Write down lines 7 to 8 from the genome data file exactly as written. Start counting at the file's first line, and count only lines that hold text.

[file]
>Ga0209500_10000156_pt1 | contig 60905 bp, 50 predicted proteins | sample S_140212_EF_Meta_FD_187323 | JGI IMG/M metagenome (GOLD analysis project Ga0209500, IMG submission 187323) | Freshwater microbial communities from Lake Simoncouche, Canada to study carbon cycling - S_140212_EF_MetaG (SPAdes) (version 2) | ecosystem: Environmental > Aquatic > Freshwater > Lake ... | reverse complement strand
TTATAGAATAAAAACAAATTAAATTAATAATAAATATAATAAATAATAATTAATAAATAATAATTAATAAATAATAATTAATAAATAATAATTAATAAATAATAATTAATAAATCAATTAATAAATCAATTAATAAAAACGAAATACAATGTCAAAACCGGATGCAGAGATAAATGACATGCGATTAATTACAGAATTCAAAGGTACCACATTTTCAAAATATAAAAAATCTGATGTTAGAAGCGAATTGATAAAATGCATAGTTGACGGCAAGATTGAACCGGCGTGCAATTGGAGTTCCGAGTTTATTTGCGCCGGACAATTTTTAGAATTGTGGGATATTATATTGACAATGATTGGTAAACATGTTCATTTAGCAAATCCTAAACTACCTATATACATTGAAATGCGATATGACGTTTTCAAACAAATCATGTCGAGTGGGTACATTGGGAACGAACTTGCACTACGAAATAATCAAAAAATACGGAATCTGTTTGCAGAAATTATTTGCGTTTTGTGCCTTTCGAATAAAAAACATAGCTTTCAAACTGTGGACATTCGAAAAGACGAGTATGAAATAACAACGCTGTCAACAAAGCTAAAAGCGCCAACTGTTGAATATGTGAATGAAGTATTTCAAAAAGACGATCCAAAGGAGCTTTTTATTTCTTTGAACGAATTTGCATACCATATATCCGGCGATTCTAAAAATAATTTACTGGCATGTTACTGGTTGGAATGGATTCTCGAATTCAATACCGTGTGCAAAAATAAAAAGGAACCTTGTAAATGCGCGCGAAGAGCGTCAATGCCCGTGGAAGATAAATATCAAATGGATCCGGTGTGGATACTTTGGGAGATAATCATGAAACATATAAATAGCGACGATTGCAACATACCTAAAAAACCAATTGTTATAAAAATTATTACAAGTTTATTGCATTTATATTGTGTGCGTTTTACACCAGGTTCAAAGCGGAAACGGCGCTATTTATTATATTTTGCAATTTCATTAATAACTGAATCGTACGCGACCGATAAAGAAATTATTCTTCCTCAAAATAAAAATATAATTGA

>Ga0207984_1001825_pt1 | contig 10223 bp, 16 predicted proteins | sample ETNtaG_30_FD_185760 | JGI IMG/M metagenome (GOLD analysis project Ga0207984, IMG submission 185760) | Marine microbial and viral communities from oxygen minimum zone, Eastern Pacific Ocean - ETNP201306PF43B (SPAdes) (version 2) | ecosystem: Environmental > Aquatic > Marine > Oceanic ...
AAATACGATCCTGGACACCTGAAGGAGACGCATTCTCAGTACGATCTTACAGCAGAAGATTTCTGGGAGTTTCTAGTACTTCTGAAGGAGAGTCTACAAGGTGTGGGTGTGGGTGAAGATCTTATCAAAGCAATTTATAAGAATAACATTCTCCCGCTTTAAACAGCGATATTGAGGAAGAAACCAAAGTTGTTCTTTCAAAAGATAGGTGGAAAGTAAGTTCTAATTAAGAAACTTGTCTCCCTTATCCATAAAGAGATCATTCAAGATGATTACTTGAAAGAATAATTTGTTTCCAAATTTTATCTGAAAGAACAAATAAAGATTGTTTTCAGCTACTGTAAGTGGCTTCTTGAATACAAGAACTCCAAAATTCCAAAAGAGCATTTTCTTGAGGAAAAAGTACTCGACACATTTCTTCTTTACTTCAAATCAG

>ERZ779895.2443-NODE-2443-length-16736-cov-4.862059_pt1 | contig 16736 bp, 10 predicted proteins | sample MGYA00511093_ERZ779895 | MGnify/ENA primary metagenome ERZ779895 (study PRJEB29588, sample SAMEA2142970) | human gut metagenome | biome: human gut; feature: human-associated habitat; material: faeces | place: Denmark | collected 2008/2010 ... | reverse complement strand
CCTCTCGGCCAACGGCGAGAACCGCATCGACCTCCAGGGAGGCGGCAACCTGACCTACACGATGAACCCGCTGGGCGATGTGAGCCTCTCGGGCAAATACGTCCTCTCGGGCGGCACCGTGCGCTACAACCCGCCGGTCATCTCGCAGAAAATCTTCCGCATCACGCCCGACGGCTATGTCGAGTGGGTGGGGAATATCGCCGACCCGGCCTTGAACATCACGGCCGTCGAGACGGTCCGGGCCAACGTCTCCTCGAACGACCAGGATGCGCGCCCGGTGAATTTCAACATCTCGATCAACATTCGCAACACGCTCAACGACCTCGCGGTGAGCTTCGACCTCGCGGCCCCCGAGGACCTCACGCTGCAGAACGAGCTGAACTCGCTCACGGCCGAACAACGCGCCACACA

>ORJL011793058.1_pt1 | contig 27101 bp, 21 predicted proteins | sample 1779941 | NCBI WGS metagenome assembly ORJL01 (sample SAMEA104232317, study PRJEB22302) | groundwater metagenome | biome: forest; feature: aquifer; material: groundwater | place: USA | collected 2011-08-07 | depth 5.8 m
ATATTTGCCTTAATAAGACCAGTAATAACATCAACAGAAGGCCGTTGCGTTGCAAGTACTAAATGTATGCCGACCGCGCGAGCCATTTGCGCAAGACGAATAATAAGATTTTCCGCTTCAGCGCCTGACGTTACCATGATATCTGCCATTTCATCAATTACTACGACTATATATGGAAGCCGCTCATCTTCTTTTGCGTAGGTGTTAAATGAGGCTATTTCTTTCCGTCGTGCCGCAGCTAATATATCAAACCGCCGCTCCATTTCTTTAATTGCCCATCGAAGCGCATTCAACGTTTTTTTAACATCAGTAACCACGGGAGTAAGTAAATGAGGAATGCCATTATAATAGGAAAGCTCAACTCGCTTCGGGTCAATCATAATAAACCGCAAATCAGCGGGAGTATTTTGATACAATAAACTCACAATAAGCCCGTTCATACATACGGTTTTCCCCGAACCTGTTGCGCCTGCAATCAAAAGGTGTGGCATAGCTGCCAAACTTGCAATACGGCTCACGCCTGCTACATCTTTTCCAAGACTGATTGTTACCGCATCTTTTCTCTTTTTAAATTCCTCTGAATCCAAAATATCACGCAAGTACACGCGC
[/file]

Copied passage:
>ORJL011793058.1_pt1 | contig 27101 bp, 21 predicted proteins | sample 1779941 | NCBI WGS metagenome assembly ORJL01 (sample SAMEA104232317, study PRJEB22302) | groundwater metagenome | biome: forest; feature: aquifer; material: groundwater | place: USA | collected 2011-08-07 | depth 5.8 m
ATATTTGCCTTAATAAGACCAGTAATAACATCAACAGAAGGCCGTTGCGTTGCAAGTACTAAATGTATGCCGACCGCGCGAGCCATTTGCGCAAGACGAATAATAAGATTTTCCGCTTCAGCGCCTGACGTTACCATGATATCTGCCATTTCATCAATTACTACGACTATATATGGAAGCCGCTCATCTTCTTTTGCGTAGGTGTTAAATGAGGCTATTTCTTTCCGTCGTGCCGCAGCTAATATATCAAACCGCCGCTCCATTTCTTTAATTGCCCATCGAAGCGCATTCAACGTTTTTTTAACATCAGTAACCACGGGAGTAAGTAAATGAGGAATGCCATTATAATAGGAAAGCTCAACTCGCTTCGGGTCAATCATAATAAACCGCAAATCAGCGGGAGTATTTTGATACAATAAACTCACAATAAGCCCGTTCATACATACGGTTTTCCCCGAACCTGTTGCGCCTGCAATCAAAAGGTGTGGCATAGCTGCCAAACTTGCAATACGGCTCACGCCTGCTACATCTTTTCCAAGACTGATTGTTACCGCATCTTTTCTCTTTTTAAATTCCTCTGAATCCAAAATATCACGCAAGTACACGCGC